As grapes vibrate across the MOG separating table, seeds and shot berries fall through the screen. The bar in the front is a newly added air knife to remove light material as the grapes fall.
The relatively new processing station at Chateau Ste. Michelle’s Canoe Ridge Estate winery—with its one-of-a kind system for removing material other than grape—has an impressive list of attributes. Unloading and receiving grapes is way faster, more material other than grape (known as MOG) is removed, and grapes are handled more gently. But the bottom line is that wine quality is improved, say Chateau Ste. Michelle winemakers.
The 2010 crush was the second season the processing station at the Canoe Ridge winery received grapes. The red-only winery, near Paterson, Washington, is where all red winemaking for Chateau Ste. Michelle takes place. Speed and scale are needed to process more than 8,000 tons of grapes during crush, most of it in a three-week period. Last year, the facility handled 8,300 tons, but the receiving facility could easily process double that if there were no limitations on fermentation tanks.
“It’s all about improving wine quality and that starts with how the grapes are processed,” Chateau Ste. Michelle Winery’s head winemaker Bob Berthau stated in an earlier news release. “It will have a huge impact on the quality of our red wines moving forward.”
Chateau Ste. Michelle red winemaker Joshua Maloney, who joined the Ste. Michelle winemaking team in 2005, said that one of the criticisms of their wines has been that the tannins were too abrasive. It’s a unique problem that he didn’t experience as a winemaker in California.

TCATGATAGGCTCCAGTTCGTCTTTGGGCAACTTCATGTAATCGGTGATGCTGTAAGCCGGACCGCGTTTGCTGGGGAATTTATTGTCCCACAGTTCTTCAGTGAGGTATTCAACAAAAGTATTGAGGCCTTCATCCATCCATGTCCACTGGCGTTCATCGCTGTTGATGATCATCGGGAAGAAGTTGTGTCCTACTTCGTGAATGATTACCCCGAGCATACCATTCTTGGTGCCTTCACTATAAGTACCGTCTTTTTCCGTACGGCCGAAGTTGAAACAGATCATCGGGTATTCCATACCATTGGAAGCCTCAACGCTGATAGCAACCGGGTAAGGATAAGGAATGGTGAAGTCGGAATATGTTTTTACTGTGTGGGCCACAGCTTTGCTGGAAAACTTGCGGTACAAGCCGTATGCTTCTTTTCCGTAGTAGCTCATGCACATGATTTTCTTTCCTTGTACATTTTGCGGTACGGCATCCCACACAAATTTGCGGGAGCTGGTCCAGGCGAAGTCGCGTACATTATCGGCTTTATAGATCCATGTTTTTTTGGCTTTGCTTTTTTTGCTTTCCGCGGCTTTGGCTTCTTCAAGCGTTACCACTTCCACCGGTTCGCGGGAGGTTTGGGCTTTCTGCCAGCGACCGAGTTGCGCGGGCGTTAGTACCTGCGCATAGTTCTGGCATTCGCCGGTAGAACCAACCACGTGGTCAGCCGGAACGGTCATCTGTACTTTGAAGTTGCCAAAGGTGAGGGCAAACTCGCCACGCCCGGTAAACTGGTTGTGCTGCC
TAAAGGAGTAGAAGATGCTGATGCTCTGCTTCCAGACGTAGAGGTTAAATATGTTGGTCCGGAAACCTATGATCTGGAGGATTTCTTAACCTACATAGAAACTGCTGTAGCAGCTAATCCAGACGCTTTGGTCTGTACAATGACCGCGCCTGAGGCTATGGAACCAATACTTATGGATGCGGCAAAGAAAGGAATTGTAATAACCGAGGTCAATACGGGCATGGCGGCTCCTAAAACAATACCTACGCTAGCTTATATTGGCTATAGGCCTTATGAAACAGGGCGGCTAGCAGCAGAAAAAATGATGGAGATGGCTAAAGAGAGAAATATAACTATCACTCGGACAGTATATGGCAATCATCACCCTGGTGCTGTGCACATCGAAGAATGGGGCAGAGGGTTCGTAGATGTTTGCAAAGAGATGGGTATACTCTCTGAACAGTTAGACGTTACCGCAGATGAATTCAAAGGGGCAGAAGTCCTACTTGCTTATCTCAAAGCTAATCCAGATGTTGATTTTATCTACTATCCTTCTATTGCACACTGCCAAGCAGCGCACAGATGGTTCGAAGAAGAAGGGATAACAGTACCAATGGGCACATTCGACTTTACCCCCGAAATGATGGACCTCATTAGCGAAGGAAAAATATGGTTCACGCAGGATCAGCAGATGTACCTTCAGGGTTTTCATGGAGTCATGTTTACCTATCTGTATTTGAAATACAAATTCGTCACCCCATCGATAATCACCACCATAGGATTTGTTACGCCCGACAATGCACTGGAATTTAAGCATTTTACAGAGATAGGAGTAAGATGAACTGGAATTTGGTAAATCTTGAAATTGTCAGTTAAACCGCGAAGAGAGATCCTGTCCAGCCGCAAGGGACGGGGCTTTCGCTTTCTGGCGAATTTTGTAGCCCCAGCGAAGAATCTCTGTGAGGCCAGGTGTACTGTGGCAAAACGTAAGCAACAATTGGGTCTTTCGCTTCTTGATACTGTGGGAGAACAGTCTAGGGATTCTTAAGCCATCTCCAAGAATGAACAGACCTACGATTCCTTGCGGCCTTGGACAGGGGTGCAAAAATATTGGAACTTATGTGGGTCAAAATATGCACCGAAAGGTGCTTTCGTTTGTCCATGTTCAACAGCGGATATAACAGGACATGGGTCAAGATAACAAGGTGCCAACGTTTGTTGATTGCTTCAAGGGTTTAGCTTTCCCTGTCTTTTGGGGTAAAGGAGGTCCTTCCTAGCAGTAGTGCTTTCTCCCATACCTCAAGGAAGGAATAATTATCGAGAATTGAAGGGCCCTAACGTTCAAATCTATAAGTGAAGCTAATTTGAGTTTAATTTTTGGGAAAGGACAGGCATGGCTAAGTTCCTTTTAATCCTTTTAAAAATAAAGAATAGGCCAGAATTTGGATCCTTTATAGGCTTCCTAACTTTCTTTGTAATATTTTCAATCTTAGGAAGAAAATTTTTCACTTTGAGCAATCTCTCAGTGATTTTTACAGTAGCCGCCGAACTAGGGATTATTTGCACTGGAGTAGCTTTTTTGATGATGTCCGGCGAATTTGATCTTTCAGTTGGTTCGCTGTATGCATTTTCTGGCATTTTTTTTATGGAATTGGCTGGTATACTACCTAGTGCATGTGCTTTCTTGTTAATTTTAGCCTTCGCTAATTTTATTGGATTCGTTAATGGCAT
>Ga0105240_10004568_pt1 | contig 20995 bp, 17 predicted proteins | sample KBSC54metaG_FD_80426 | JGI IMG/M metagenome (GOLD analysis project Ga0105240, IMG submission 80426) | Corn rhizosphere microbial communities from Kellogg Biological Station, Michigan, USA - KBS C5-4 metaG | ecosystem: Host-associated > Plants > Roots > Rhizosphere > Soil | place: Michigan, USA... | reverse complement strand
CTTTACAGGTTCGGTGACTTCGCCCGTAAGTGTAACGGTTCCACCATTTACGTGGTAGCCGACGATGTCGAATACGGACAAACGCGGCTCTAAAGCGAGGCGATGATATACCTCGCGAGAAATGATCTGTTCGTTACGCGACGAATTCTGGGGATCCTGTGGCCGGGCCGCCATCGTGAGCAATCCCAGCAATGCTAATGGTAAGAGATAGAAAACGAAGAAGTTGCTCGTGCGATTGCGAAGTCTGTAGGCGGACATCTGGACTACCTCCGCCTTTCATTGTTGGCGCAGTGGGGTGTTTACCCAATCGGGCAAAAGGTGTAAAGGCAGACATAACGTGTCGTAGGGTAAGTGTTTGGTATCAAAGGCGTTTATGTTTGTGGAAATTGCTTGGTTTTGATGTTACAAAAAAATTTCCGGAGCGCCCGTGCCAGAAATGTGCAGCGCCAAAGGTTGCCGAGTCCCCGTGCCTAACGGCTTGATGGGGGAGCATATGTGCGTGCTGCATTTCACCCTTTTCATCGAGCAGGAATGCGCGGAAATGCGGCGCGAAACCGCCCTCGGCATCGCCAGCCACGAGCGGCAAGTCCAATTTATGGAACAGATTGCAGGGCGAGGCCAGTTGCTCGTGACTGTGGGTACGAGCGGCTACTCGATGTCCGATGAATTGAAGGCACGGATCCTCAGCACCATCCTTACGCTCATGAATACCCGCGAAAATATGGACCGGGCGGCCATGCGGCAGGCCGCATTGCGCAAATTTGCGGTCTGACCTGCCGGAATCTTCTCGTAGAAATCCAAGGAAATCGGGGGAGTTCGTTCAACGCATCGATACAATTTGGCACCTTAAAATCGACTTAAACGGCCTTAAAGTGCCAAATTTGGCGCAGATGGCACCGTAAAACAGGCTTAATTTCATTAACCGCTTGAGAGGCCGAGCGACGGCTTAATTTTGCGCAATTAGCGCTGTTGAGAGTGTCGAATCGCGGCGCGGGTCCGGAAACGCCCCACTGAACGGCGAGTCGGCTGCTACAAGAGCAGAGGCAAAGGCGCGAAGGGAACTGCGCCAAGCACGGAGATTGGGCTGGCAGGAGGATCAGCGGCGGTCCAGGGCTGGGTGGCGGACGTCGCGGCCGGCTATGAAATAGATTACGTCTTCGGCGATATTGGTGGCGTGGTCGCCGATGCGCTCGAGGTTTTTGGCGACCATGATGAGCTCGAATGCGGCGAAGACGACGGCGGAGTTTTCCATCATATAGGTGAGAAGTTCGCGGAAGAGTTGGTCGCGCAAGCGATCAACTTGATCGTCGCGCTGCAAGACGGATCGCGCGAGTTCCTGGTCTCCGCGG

“Bob Berthau and I never saw tannins this big when we were in working in California. It was a shock to both of us, just how robust these wines can be,” said Maloney, adding that it was standard there to leave skins on the grapes for 21 days compared to 6 or 7 days in Washington. “It’s just night and day. The tannins we have in Washington are exceptional, but they’re also ample.”
The red winemaking team at Ste. Michelle has been zeroing in on techniques to soften the tannins during fermentation, weeding out the “bad” tannins. Maloney said they identified two things they believed would improve wine quality: increasing the amount of whole berries sent to fermentation; and removing additional MOG. “We wanted to get as much whole berry as we could. Cut marks on the skins are where some of the harsher tannins were coming from. The goal was to get fruit in the tank as gently as possible.”
They were getting about 20 percent whole berries and removing 1.5 percent of stems and other debris during the destemming process from a truckload (20 tons) of grapes “on a good day.” The destemmer was the only process they used to remove MOG. Maloney said that anyone who has chewed on the seeds from seeded table grapes knows what he is talking about. “This stuff